Monday, November 5, 2007
TOWARDS A GENDER ANALYSIS OF THE PINKY VIOLENCE FILM: introduction
A few months ago I was introduced to the Japanese exploitation genre known as pinky violence at Cinebeats. In that article, Kimberly Lindbergs traces a brief history of the sociopolitical environment Japanese women were facing in the late 60's and early 70's. I searched around for other material on the genre and found this great article by David Wilentz, which covers mostly different films from the ones I will be discussing. In it, Wilentz writes that these films "seemed to prove that the quickest path to female empowerment is paved with misogyny and bloodshed." This is a prescient observation, and Wilentz goes on to argue--as do most other commentators on the subject--that the pinky violence film cries out for a gender-based discussion. This essay, presented in five parts over the duration of the week, is my attempt to lay some groundwork for that analysis.
As the 1970’s dawned, several lines of development in Japanese film converged with world cultural changes to allow for the unique environment necessary for the birth of the exploitation genre known as “koshoku rosen” or pinky violence. In the booklet included with Panik House's Pinky Violence Collection boxset, Chris Desjardins, author of Outlaw Masters of Japanese Cinema, defines pinky violence as "a Japanese pop slang term for ultra-violent movies featuring female protagonists and varying degrees of softcore sexuality." The ‘pinky’ half of the equation comes from the pinku eiga, a particularly Japanese brand of sex film that came to be in 1962 with the appearance of Flesh Market (Nikutai no Ichiba). In retrospect, the early pinku eiga look extraordinarily arty when compared to contemporary American equivalents and extremely tame when compared to contemporary European equivalents.
At the same time, major Japanese film studios like Toei had begun to treat stories of the yakuza (Japanese organized crime groups) in a similar fashion to the traditional samurai film. These were called ninkyo eiga, or chivalry films, and were most often period pieces set in the years from the turn of the 20th century to the 1920’s. Meanwhile, director Kinji Fukusaku was busy trying to inject a level of realism into treatments of modern-day yakuza with pictures like Wolves, Pigs and People (1964) and Japan’s Violent Gangs—Boss (1969). A new term for this genre defined by its documentary-like nature, jitsuroku eiga or “true account film,” was coined when Fukusaku began basing such films on true stories in Battles without Honor and Humanity (1973).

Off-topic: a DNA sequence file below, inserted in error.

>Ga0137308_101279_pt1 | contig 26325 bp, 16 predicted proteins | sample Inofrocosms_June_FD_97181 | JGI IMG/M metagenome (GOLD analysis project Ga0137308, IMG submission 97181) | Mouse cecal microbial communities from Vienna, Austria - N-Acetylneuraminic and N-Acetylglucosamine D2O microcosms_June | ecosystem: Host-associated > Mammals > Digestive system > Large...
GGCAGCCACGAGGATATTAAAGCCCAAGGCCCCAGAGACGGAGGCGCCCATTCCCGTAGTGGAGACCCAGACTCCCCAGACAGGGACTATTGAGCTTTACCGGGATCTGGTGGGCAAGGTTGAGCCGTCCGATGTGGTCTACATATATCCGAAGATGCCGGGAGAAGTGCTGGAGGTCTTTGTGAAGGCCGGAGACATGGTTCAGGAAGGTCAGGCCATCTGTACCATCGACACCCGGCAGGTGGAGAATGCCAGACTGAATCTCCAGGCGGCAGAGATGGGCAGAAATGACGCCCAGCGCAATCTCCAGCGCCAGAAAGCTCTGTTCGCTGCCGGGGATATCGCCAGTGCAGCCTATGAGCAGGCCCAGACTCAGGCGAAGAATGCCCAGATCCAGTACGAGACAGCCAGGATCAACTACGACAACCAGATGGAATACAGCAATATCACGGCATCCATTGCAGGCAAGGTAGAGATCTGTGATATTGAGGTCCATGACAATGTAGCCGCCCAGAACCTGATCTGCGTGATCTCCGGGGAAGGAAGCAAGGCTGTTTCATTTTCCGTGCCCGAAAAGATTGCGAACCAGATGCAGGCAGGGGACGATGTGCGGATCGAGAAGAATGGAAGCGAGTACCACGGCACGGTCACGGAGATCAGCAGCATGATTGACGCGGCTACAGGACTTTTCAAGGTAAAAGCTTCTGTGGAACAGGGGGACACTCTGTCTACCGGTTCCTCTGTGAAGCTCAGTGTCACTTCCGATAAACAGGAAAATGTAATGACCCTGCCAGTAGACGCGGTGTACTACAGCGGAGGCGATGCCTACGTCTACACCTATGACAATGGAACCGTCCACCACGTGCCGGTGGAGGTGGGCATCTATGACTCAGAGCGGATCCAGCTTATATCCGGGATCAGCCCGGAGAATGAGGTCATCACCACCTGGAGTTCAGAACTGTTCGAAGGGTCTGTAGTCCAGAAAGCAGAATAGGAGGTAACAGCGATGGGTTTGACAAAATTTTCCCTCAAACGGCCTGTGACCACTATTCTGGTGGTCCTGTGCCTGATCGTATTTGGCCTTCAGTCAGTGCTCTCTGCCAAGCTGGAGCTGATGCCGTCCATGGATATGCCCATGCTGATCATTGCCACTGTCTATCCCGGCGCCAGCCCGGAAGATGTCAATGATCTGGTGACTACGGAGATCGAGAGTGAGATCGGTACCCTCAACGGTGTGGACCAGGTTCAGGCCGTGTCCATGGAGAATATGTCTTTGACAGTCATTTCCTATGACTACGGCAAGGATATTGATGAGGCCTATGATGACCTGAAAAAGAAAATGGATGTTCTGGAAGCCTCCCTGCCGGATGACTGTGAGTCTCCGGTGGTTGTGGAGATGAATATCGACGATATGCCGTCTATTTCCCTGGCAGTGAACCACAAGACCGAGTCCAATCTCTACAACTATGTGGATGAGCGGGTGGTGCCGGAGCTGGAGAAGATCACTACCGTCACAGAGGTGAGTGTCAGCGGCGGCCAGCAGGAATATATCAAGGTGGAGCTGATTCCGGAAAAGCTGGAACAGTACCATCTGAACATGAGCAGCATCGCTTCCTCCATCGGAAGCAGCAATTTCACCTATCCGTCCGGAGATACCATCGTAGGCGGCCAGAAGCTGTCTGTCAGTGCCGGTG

As the 1960’s continued, Japanese film studios faced a similar predicament to that faced by American studios in the 1950’s: the ubiquity of television. The content levels of both sex and violence were ramped up in order to draw the public back to the theater. Mixing the two made for spectacular financial rewards and by the end of the decade both Toei and Japan’s oldest major studio Nikkatsu had gotten in on the action. The pinku eiga spawned a violent strand, exemplified by Toei’s eight Joys of Torture films (1968-1973.) Each film in the series was directed by Teruo Ishii; they were an inciting incident for the pinky violence films, and Ishii himself would go on to direct a full-blooded pinky violence film with Female Yakuza Tale (1973). Nikkatsu, meanwhile, were throwing their hat in the ring with the sukeban film, soon to become another major element of pinky violence.
Sukeban is a Japanese word meaning “delinquent girl” or (more literally, as it is a contraction of “suke” and “bancho”) “girl boss.” Toei had apparently originated the genre in 1960 with the Bad Angel (Zubeko Tenshi) films, but none were successful until Nikkatsu’s Stray Cat Rock (Nora Neko Rokku) series began in 1970. It is here that my study begins. The pinky violence genre mixed elements of both types of yakuza film, jitsuroku and ninkyo, with the more violent pinku eiga, and had main characters who were sukeban.
The following is an opening—and obviously limited—attempt at a gender analysis of the pinky violence film based on the six examples of the genre I have seen thus far. The selection of the films was based on availability and personal interest. As I see more films in the genre, my perceptions of it may change. But with the six films I've seen so far, five different directors are represented, as are all four of the women considered the major stars of the genre (Reiko Ike, Miki Sugimoto, Meiko Kaji and Reiko Oshida). The chosen films cover a four-year period, spanning the genre’s beginning and acknowledged highpoint. They are:
Stray Cat Rock: Sex Hunter (Nora-neko rokku: Sekkusu hanta) (1970) dir.: Yasuharu Hasebe
Delinquent Girl Boss: Worthless to Confess (Zubekô banchô: zange no neuchi mo nai) (alt. English subtitle: Unworthy of Penance) (1971) dir.: Kazuhiko Yamaguchi
Girl Boss Guerilla (Sukeban Gerira) (1972) dir.: Norifumi Suzuki
Female Yakuza Tale: Inquisition & Torture (Yasagure Anego Den - Sokatsu Rinchi!) (alt. English title: Story of A Wild Elder Sister - Widespread Lynch Law!) (1973) dir.: Teruo Ishii
Terrifying Girls High School: Lynch Law Classroom (Kyofu joshikoko boko rinchi kysoshitsu) (1973) dir.: Norifumi Suzuki
Criminal Woman: Killing Melody (Zenka onna: koroshi-bushi) (1973) dir.: Atsushi Mihori
In the days that follow I will attempt to open up areas of inquiry and create several lines of flight towards a gender analysis of the pinky violence film. I will be discussing, amongst others, the following elements of the genre: torture & titillation, the specter of rape, and a woman’s place.
Check back in tomorrow for part two: Girl Boss Guerilla, Torture & Titillation.